When Jeff Fisher walks onto the field at Sun Life Stadium on Sunday, he will do so for the seventh time as a head coach.
Although he might not admit it publicly, this trip to Miami must feel a little different.
This time, Fisher knows South Florida could have been home had he wanted it to be.
Fisher, 54, was one of the key free agents courted by the Dolphins during the offseason
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Fired after 16-plus seasons with the Houston/Tennessee franchise after going 6-10 in 2010, Fisher became the Dolphins’ main target to replace Tony Sparano in January.
After being courted by the Rams and Dolphins, Fisher weighed his offers -- and picked St. Louis. A few days later, the Dolphins hired Packers assistant Joe Philbin to be the 10th head coach in franchise history.
The Rams (3-2) visit the Dolphins (2-3) on Sunday at 1 p.m.
On Wednesday morning, Fisher didn’t seem in the mood to revisit his recent past on a conference call with the South Florida media.
“I went through that before I don’t think it’s necessary to go through it again,” Fisher said. “I think they made the right decision, they got things going. Coach Philbin is doing an excellent job there, and I really had a great time [visiting] there.
“I have a great deal of respect for [owner Stephen] Ross and [GM Jeff] Ireland. I felt like this was a better opportunity for me.”
Fisher, who is 1-5 against the Dolphins in Miami and 3-7 against them during his career, said when he signed with St. Louis he wanted to restore the franchise to relevance.
The Rams were 2-14 last season and had won three games or fewer in four of the past five years (including a 1-15 finish in 2009). Yet in St. Louis, Fisher felt he could turn things around.
St. Louis held the second overall pick in the 2012 Draft before shipping it to Washington in exchange for three first-rounders and a second.
Changing the culture of losing with the Rams and exciting the fan base has not been easy — especially with talk the franchise could head back to Los Angeles if it doesn’t get serious (and expensive) renovations to the Edward Jones Dome.
The Rams brought NFL football back to St. Louis when they started the 1995 season at Busch Stadium before moving into the new dome later that year. The Rams spent six decades in the Los Angeles area after moving west from Cleveland in 1946.
“You know things are different,’’ said defensive end Chris Long, who has been with the Rams since being the second overall pick in 2008.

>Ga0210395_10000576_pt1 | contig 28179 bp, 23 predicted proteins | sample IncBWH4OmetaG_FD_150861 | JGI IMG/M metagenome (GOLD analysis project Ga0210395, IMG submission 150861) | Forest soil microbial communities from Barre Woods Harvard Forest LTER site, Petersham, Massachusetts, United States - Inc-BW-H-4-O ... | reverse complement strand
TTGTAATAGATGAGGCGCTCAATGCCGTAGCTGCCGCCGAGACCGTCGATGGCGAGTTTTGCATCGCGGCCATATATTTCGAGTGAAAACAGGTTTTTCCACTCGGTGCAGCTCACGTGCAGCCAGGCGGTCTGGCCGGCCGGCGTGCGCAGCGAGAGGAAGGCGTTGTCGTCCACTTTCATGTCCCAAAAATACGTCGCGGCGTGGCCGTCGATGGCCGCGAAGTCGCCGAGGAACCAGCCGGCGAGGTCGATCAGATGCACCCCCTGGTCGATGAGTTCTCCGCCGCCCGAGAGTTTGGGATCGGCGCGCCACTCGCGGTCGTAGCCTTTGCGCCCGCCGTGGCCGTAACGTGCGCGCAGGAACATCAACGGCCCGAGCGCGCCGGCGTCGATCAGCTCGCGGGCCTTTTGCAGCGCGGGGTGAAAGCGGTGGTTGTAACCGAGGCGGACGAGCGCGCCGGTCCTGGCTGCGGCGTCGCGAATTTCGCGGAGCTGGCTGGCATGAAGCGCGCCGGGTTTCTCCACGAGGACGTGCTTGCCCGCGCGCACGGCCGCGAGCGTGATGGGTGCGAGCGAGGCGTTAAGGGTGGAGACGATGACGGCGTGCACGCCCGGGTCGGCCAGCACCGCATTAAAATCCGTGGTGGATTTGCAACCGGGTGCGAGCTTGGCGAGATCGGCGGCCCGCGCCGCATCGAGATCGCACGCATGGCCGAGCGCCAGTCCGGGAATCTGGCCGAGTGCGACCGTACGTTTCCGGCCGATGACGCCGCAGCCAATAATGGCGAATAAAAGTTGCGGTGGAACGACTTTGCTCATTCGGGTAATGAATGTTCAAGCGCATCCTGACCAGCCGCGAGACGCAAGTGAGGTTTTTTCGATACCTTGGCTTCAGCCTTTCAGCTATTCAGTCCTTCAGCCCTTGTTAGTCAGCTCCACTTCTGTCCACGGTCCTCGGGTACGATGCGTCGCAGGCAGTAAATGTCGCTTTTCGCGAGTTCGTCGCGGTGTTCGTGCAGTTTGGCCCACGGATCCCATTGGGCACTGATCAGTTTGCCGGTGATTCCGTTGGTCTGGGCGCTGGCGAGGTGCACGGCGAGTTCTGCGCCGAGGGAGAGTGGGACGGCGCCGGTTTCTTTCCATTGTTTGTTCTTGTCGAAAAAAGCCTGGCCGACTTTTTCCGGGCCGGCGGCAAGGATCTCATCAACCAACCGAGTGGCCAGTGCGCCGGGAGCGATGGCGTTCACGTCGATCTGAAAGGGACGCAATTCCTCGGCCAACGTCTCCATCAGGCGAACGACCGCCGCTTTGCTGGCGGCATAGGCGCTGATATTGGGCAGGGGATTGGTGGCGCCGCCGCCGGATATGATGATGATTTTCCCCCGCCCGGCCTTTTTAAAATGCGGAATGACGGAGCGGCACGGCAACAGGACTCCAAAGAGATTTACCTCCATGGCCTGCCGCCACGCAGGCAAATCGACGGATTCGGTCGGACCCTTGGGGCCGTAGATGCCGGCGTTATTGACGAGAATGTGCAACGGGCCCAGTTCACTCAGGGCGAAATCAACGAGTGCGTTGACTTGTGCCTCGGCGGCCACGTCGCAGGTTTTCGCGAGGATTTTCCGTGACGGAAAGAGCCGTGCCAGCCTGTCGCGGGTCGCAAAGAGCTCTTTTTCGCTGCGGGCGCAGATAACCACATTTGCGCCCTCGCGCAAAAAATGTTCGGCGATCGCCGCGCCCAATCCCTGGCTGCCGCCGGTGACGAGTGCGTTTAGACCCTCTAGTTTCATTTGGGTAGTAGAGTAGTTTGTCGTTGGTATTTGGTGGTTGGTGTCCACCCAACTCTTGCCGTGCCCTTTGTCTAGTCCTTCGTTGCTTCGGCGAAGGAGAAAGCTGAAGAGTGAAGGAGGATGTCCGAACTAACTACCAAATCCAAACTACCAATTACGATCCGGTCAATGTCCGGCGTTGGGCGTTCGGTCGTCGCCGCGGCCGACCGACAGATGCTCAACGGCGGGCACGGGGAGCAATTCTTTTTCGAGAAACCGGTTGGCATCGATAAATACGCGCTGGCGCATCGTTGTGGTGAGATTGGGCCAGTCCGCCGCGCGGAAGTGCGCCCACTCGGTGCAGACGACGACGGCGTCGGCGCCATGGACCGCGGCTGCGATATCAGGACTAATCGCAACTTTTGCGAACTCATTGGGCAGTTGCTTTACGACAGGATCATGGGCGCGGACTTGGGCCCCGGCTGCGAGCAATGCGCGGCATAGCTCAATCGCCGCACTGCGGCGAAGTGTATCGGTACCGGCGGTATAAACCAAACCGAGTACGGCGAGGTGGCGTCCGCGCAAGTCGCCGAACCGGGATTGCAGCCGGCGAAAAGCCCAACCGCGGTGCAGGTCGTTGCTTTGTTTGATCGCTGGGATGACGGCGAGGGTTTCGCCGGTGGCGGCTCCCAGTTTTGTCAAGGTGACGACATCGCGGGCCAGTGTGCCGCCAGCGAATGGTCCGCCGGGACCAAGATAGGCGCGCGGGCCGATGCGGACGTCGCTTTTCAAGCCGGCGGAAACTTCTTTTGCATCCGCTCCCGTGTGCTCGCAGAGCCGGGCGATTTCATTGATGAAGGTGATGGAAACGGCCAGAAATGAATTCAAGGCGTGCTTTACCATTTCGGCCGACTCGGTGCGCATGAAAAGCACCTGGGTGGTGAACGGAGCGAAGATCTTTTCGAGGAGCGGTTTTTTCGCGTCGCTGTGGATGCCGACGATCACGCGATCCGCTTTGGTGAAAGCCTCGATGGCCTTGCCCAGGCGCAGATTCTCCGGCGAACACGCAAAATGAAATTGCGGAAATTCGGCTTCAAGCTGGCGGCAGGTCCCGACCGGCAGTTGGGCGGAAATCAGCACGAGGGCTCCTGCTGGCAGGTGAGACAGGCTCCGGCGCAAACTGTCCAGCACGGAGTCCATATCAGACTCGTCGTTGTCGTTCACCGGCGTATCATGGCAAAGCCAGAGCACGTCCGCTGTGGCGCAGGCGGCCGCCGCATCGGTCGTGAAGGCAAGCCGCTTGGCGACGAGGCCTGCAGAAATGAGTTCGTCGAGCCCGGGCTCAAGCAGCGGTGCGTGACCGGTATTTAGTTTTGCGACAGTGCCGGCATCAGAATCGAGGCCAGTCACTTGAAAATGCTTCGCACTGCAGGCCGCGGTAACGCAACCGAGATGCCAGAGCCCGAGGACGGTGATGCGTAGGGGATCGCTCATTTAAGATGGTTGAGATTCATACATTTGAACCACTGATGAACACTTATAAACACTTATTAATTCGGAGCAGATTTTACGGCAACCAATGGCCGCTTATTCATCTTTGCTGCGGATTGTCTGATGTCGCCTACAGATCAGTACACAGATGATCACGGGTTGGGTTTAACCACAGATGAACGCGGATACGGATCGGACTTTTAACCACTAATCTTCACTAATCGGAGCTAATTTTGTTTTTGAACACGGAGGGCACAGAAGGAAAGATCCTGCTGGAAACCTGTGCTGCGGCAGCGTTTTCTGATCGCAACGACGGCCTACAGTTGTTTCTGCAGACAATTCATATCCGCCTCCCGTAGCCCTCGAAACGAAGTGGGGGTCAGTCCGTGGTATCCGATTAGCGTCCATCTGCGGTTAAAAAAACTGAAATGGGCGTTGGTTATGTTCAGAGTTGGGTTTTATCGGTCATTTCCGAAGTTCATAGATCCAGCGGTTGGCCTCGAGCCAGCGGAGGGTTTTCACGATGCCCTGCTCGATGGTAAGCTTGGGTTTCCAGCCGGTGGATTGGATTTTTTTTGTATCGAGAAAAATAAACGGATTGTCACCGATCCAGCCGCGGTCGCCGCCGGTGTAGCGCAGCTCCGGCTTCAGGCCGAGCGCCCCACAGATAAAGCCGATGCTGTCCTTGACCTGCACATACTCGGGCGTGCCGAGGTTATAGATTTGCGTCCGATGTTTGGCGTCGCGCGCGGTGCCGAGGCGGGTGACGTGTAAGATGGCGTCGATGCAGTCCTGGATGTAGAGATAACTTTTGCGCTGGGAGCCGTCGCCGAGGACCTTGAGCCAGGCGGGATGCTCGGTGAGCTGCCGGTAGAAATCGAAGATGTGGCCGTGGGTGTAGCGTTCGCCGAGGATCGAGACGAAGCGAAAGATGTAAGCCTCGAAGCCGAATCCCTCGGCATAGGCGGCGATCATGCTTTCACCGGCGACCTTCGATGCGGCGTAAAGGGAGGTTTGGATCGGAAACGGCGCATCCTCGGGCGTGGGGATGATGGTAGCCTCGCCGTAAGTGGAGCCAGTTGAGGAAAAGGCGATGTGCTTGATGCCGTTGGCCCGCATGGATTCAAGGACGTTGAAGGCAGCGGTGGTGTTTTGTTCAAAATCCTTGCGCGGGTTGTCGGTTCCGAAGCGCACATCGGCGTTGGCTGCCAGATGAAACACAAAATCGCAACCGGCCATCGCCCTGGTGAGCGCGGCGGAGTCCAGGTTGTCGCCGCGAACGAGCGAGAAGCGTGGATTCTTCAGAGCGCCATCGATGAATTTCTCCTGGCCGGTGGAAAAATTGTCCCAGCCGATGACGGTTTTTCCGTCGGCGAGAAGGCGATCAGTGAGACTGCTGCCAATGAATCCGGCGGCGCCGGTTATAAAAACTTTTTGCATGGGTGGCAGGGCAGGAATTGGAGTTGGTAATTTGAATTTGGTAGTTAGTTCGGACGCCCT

“Being 3-2 is pretty cool for us. It’s not so much the record, but to come into work every day and have that sense of purpose that we have We have a sense of empowerment — that’s something we haven’t had in the past. We thought we would do these things in camp, but we had to go out and prove it. We still have a ton to prove.”
Said Fisher: “I can’t really comment on what took place here. I had nothing to do with that. But we said this is how we’re going to do things. We got the players involved early in the offseason program, and they responded well. The players like to have fun. They look forward to coming to work and having fun.”
Although the Rams are 3-2 — over the .500 mark for the first time in six seasons — things have not gone all that smoothly.
In March, Fisher was forced to replace defensive coordinator Gregg Williams after Williams was suspended by the NFL for his role in the Saints’ bounty program.
Williams’ son Blake remains on Fisher’s staff as linebackers coach. Gregg Williams, since he is barred from working in the league, is allowed to attend Rams games as a spectator but is not allowed to have any contact with their players.
Despite the turmoil, St. Louis’ defense is ranked 14th in the league in total yards allowed (one spot higher than the Dolphins).
“When this went down, when we hired Gregg here, I had nothing to go on,” Fisher said. “I was unaware of any of this going on. Gregg was unaware as well. Had this been brought to our knowledge I would not have hired Gregg. With that being said, we got started installing our defense, Gregg was banned and we continued to install and modify.
“I said this numerous times: I think it’s easier to replace the head coach in March than the defensive coordinator. Fortunately for us, we had experienced coaches on staff ... So we did it by committee and so far it’s working.”